Ashram Vrajabhumi is an organization in Brazil that offers resources for “simple living and high thinking” through Hindu meditation and prayer.
The Hindu Society of Berbice is a nonprofit religious organization in Guyana that promotes and preserves Sanatan Dharma and Hindu culture by engaging its community in Hindu projects, programs and activities.
The Canadian Hindu Advocacy organization works to defend, support and promote Hinduism and religious tolerance throughout the country.
The Canada Sri Ayyappan Hindu temple in Ontario is a nonprofit organization that is dedicated to the promotion of the preachings of Lord Ayyappa and the education of cultural values of Hindu Dharma of the community.
Mandakranta Bose is a professor emerita at the University of British Columbia in Vancouver. She is an expert on the Ramayana.
The Hindu Federation in Canada is an organization that unites the different Hindu temples across the country and provides resources on the practices, beliefs and history of the religion.
Sindhi Cultural Association of Toronto is an organization that works to serve the Sindhi community in Canada and educate the community on Sindhi beliefs, culture and heritage.
Voice of Dharma in Canada is an organization that is dedicated to promoting Hinduism within the community by promoting Hindu festivals and services, and by providing resources on Hindu scriptures and prayers.
Leslie C. Orr is a professor of religion at Concordia University in Montreal. One of her areas of specialty is Hinduism in the West. She is the author of the book Donors, Devotees and Daughters of God: Temple Women in Medieval Tamilnadu.
Arvind Sharma is a professor of comparative religion at McGill University in Montreal and specializes in modern Hindu thought. He is the author of Classical Hindu Thought: An Introduction.
Katherine K. Young is a professor of Hinduism at McGill University in Montreal. She specializes in comparative ethics between the religions of South India.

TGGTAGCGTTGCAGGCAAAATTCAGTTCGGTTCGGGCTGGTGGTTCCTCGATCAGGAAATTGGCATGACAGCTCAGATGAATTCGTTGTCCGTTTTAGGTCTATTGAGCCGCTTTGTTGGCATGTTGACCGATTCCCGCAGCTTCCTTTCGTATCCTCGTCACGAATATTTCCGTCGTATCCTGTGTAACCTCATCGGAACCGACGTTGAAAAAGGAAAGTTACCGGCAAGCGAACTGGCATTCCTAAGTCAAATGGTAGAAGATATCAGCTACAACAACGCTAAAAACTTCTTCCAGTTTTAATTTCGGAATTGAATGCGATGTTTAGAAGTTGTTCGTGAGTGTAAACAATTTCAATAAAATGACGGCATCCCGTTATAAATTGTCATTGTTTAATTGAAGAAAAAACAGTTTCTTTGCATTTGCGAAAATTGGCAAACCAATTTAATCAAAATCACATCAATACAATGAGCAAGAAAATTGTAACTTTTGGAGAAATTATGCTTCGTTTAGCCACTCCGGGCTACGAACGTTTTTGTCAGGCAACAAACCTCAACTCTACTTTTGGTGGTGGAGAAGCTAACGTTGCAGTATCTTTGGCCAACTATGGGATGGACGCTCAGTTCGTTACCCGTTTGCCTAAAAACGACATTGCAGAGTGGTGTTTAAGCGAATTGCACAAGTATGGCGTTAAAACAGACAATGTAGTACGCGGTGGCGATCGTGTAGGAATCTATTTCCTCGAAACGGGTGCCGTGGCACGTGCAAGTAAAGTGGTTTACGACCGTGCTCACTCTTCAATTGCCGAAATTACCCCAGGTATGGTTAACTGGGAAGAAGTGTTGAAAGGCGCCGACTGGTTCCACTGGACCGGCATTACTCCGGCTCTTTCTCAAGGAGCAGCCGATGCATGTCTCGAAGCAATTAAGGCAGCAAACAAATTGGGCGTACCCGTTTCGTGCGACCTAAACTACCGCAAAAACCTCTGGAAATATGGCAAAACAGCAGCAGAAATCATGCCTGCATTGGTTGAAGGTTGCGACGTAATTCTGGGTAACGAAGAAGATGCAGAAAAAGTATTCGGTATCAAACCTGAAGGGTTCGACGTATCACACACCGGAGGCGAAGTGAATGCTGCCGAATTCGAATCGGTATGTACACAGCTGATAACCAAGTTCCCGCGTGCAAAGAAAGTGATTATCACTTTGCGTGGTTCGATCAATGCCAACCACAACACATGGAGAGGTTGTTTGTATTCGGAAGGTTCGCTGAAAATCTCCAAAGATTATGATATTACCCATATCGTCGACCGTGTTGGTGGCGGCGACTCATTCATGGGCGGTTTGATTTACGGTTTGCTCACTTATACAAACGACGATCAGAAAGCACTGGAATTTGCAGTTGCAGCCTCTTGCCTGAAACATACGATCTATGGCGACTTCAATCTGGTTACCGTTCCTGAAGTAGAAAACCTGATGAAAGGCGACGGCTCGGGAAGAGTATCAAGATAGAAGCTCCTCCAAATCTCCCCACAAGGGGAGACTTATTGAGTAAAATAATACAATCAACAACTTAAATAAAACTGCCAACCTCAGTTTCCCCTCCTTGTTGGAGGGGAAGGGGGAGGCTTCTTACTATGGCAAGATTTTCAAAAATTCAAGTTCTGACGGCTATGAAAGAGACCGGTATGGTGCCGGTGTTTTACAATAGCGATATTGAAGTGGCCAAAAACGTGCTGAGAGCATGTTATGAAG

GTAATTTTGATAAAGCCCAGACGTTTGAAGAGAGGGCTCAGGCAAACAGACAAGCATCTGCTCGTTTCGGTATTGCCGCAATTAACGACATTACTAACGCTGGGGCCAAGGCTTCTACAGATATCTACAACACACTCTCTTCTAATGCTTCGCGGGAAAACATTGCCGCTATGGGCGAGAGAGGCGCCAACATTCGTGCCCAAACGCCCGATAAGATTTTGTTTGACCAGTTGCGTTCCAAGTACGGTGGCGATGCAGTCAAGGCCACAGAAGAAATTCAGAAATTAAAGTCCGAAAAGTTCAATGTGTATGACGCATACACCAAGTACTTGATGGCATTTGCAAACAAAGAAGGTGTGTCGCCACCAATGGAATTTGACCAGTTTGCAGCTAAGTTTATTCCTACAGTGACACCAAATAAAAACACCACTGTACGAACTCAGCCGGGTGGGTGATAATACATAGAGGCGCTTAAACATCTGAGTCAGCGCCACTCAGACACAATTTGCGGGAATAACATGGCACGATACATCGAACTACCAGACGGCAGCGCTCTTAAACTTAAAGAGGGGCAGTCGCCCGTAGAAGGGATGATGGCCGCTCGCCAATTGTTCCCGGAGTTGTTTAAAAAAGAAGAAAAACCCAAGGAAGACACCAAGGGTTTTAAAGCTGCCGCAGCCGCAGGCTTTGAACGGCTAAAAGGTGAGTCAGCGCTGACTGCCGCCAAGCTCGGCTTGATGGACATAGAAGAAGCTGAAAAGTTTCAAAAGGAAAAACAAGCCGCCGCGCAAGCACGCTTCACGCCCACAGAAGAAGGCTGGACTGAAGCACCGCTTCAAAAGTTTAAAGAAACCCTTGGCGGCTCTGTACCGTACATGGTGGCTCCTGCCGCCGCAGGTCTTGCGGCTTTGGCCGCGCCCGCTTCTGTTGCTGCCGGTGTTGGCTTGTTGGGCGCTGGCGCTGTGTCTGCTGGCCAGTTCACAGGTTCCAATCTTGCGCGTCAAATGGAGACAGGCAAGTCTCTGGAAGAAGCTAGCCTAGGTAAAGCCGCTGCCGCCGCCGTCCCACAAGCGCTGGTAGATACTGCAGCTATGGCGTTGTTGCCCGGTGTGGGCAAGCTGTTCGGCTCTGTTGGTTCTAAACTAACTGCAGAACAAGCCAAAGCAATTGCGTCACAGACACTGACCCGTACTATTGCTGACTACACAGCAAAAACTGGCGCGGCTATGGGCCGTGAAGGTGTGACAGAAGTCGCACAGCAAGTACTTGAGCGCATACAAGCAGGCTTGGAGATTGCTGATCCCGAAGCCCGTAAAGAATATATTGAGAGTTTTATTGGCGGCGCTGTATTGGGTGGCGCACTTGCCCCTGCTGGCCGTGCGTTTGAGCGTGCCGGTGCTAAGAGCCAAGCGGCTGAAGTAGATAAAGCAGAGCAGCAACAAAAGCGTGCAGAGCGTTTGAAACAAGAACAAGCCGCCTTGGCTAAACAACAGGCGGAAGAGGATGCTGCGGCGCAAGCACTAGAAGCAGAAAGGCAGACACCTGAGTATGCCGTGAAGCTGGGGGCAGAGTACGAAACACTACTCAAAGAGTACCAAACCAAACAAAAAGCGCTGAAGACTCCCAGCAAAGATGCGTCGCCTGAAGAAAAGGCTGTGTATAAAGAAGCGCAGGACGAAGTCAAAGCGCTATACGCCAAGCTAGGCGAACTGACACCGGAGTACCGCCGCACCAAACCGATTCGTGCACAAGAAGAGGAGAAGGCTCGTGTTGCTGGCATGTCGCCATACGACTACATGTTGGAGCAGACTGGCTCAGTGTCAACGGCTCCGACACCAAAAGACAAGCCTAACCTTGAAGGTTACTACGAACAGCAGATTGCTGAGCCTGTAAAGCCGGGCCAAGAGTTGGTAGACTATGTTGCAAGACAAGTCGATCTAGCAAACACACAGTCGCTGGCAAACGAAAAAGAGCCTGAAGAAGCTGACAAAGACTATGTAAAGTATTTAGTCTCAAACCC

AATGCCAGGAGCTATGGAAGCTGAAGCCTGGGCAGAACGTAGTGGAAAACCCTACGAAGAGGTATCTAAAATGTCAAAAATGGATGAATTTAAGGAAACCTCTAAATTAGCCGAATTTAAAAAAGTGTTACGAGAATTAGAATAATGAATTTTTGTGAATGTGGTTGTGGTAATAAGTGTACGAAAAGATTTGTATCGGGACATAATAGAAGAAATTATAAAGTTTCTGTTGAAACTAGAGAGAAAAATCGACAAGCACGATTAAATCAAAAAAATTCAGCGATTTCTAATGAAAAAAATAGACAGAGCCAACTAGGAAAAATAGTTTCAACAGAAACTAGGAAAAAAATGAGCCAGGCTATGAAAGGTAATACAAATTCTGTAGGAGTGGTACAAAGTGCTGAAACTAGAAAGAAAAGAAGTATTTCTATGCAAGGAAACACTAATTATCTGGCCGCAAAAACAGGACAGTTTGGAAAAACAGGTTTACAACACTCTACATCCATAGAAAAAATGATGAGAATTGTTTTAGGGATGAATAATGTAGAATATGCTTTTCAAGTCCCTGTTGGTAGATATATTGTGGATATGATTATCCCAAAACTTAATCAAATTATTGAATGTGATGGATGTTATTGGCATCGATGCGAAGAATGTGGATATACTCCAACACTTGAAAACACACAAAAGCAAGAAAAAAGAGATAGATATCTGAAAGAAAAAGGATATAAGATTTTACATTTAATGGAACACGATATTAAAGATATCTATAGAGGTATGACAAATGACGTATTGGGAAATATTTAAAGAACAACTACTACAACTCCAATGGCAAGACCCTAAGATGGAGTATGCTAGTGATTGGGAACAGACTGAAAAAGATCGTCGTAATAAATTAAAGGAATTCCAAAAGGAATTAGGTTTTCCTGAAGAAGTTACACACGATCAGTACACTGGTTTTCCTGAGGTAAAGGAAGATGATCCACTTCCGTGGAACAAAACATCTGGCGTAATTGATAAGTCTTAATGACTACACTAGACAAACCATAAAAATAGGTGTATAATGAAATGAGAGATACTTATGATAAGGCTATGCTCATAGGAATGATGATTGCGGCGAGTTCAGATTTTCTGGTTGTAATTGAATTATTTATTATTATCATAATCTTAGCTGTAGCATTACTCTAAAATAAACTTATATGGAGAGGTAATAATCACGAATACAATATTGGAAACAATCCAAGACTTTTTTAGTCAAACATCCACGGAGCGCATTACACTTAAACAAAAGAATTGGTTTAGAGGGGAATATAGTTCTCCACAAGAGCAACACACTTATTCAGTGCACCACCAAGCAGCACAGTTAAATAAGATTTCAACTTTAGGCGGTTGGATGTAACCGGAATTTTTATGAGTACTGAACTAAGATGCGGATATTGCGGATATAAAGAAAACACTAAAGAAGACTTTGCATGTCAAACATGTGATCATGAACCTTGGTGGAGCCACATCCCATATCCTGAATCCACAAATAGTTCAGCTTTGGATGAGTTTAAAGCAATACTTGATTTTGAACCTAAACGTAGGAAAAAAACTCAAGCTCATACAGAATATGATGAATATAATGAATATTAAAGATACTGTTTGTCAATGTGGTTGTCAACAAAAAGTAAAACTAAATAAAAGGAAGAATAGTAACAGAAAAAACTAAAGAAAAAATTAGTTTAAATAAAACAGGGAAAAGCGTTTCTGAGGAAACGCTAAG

Bhaktivedanta College, located in Belgium, is an international institution that serves the educational needs of spiritually minded students. The college is able to do this by applying Krishna conscious principles to contemporary lifestyles and by educating its students on the history and practices associated with Hinduism.
The Hindu Council UK is an organization in the United Kingdom that works to unite the Hindu community, while representing their different denominations, to provide them with a more effective voice on policy matters with the government. The organization also works to promote the education of the general public on Hinduism.
The Hindu Forum of Britain (HFB) is the largest umbrella body for British Hindus with more than 350 member organizations throughout the United Kingdom. HFB works in public policymaking, project development for the Hindu community and interfaith development with other faith communities in Britain.
The Hindu Forum of Europe, based in Belgium, was founded in 2006 with the mission to promote education on Hinduism throughout Europe and to provide a unity of Hindu organizations throughout the continent.
The Hindu Temple of Scotland in Glasgow is a nonprofit organization that promotes Hinduism and supports local Hindu communities by providing educational classes on the religion and opportunities and resources to practice it.
The Indian Sindhi Association of Madrid (ISAOM) is an organization that promotes Sindhi culture within Madrid by hosting and supporting local practices and festivals associated with Hinduism.
The Italian Hindu Union (Unione Induista Italia) is an organization located in Italy that works for the protection, coordination, practice and study of culture and Hindu religion.
The Monastic Order Vaisnava, under the spiritual guidance of Srila Bhakti Bibudha Bodhayan Maharaja, is a French organization that provides resources on Hindu history, scriptures, practices, philosophies and conferences.
The National Council of Hindu Temples UK (NCHTUK) is an organization that links over 200 Hindu temples and faith organizations throughout the country. The organization works to benefit the Hindu communities around the U.K.